The impact of these Chinese manoeuvres will be phenomenal at the geopolitical and geostrategic levels. Chinese presence in Iran-GMER and on the Makran Coast, Pakistan (ironically both erstwhile US allies) will have defining strategic implications. All Sea Lines of Communication (SLOCs) and maritime trade routes through the PG&ASR and the Indian Ocean Region will potentially come within its oversight and strategic reach. This will split the Indo-Pacific into the Pacific and the Indian Ocean theatres of war and embroil USCENTCOM, USAFRICOM and USINDOPACOM simultaneously. It will enlarge the spectrum of war and its costs in forging coalitions/alliances and in men, materials and treasure; it targets current US weaknesses, its economy and foreign policy.

By incorporating Iran in its BRI, China has reiterated its two-ocean state credentials and will get firmly established in the SCAR-GMER. The CARs and Afghanistan are also likely to join Pakistan in an expanded version of the CPEC-BRI. Thus, the contours of a future geopolitical grouping are now discernible and gradually crystallising. China, Russia, Iran, Pakistan and Turkey (CRIPT), as a subset of the Shanghai Cooperation Organisation (SCO), can potentially form the nucleus of a competing pole to the US-led Wests’. To that end, it needs to acquire strong economic (a linkup between the EEU-SCO) and military dimensions in addition to the political one it already has. In time, the SCO will acquire very meaningful strategic dimensions. However, India will have to opt either for the SCO and BRICS or the QUAD and be a strategic partner of the US. It cannot possibly ride in two different boats, simultaneously.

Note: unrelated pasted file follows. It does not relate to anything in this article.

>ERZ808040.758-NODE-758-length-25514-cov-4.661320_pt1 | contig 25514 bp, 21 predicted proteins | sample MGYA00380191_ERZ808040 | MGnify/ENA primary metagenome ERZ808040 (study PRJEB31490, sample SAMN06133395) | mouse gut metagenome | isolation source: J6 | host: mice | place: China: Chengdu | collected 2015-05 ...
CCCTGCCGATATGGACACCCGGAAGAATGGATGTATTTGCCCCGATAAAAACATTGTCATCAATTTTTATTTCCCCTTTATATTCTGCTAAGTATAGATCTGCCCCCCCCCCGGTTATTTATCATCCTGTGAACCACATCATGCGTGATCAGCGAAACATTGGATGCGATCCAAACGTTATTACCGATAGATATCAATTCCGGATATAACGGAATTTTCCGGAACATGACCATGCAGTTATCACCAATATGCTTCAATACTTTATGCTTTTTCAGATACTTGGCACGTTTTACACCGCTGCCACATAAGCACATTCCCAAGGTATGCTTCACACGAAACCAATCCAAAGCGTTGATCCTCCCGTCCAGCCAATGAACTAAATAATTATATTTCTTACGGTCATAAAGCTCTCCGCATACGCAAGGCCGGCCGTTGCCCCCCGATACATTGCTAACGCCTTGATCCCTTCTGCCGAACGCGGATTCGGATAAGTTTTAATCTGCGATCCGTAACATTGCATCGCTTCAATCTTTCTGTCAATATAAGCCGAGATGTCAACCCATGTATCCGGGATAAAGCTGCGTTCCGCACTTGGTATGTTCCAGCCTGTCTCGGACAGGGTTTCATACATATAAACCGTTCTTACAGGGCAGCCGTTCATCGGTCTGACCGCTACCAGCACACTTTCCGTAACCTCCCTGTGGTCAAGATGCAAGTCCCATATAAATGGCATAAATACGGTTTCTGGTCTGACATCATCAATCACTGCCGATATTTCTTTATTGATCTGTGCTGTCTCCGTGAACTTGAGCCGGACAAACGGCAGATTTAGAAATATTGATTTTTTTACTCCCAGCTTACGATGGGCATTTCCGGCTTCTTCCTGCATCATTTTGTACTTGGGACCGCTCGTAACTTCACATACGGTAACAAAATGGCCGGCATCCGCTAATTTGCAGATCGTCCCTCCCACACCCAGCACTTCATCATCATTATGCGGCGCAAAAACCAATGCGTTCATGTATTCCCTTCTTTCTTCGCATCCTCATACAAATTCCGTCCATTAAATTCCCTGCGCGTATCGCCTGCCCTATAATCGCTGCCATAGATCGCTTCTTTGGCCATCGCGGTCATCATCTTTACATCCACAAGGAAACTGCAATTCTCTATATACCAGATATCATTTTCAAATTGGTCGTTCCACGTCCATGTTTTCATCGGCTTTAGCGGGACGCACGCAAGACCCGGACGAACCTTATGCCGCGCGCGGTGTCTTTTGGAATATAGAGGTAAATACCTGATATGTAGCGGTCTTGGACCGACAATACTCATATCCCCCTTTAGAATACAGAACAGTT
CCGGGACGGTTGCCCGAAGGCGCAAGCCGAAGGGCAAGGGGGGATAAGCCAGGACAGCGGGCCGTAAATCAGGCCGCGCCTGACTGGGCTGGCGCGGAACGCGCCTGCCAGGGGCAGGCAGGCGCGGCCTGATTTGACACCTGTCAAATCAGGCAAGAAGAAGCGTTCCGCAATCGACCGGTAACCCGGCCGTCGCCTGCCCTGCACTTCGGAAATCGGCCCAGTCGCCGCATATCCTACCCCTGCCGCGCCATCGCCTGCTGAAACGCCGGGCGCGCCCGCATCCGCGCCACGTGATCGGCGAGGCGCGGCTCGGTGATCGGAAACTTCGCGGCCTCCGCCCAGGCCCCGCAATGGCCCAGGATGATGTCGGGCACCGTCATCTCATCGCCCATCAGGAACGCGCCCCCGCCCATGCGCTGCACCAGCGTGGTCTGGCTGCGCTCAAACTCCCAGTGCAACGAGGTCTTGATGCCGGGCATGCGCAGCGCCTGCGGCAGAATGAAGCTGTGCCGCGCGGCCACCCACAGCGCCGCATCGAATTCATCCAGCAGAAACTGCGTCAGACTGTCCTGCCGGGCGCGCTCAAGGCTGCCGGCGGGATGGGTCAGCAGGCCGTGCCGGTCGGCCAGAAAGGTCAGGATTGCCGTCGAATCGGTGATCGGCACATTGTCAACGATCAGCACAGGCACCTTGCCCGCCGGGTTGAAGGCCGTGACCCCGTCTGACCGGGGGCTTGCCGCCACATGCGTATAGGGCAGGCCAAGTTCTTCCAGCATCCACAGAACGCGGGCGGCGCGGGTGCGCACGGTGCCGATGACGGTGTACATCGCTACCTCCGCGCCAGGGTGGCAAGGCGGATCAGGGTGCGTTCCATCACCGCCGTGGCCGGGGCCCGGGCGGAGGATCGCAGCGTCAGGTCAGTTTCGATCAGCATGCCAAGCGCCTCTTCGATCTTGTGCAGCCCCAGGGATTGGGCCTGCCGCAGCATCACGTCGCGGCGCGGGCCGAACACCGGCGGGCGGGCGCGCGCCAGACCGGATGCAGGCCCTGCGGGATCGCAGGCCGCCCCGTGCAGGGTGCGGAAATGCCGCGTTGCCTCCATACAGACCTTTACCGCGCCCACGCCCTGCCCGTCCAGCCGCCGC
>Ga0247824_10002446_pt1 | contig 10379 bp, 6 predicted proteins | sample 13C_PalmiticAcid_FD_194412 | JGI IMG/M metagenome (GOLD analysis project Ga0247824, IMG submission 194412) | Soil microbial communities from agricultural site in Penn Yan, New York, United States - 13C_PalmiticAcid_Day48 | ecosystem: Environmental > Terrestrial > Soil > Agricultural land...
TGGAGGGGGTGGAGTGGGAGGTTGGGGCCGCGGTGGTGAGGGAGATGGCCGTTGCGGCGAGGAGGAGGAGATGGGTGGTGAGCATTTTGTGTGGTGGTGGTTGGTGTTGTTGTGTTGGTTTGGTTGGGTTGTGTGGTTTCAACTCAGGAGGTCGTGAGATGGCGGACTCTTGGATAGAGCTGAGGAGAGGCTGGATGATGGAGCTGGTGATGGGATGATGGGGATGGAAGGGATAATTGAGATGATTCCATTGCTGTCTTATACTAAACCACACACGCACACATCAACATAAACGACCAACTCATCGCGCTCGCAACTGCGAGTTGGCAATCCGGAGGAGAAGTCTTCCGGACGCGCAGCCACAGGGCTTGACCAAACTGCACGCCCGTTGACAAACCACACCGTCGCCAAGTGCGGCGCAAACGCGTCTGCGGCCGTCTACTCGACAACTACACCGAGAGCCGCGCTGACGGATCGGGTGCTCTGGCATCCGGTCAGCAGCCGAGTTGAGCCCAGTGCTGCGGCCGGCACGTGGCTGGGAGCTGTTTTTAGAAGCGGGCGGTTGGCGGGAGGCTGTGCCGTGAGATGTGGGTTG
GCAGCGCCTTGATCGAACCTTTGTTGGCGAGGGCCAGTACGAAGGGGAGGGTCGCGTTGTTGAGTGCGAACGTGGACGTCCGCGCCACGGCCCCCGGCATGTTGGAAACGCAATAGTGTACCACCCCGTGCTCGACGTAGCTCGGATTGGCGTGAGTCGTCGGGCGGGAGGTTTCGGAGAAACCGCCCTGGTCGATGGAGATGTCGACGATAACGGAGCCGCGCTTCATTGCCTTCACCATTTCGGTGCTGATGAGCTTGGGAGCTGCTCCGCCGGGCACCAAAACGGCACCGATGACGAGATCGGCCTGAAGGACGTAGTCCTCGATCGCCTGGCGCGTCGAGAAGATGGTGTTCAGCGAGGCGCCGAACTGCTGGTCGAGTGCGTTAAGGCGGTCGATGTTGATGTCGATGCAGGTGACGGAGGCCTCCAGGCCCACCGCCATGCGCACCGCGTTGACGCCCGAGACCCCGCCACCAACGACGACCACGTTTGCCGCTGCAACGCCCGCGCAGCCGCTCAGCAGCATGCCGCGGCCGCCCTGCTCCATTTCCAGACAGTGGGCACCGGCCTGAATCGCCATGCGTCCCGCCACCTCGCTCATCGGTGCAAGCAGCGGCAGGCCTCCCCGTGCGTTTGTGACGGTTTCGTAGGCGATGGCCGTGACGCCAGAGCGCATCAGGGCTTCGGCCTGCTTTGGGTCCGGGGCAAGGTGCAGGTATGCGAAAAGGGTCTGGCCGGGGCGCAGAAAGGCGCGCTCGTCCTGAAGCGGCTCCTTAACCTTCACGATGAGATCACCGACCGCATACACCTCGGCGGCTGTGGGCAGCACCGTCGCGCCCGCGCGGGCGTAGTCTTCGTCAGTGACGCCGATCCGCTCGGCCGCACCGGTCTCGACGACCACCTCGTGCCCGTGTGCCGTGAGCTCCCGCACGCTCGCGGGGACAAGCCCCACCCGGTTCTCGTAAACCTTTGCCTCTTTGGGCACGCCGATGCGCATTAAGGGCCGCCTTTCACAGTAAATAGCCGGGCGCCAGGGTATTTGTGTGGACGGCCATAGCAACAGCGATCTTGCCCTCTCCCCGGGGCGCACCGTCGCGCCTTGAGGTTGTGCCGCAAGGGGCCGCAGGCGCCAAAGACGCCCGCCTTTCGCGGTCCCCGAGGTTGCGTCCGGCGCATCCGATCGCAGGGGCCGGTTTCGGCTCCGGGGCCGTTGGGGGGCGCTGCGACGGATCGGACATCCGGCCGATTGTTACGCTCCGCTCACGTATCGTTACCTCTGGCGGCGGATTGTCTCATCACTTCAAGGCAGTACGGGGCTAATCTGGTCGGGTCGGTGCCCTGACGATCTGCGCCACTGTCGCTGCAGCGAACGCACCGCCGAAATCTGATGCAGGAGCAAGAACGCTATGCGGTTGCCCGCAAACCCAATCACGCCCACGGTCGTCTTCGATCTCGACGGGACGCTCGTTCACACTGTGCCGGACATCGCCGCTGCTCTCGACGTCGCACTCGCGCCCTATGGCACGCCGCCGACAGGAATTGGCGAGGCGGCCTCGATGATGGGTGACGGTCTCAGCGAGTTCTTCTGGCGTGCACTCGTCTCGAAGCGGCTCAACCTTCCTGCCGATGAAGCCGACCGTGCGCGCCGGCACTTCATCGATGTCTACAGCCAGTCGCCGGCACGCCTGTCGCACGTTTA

The US has been unable to stop China’s advances in the South China Sea and the SCAR-GMER so far. Is the change in the global balance of power already underway?

Imran Malik

The writer is a retired brigadier of the Pakistan Army. He can be reached at im.k846@gmail.com and tweets @K846Im.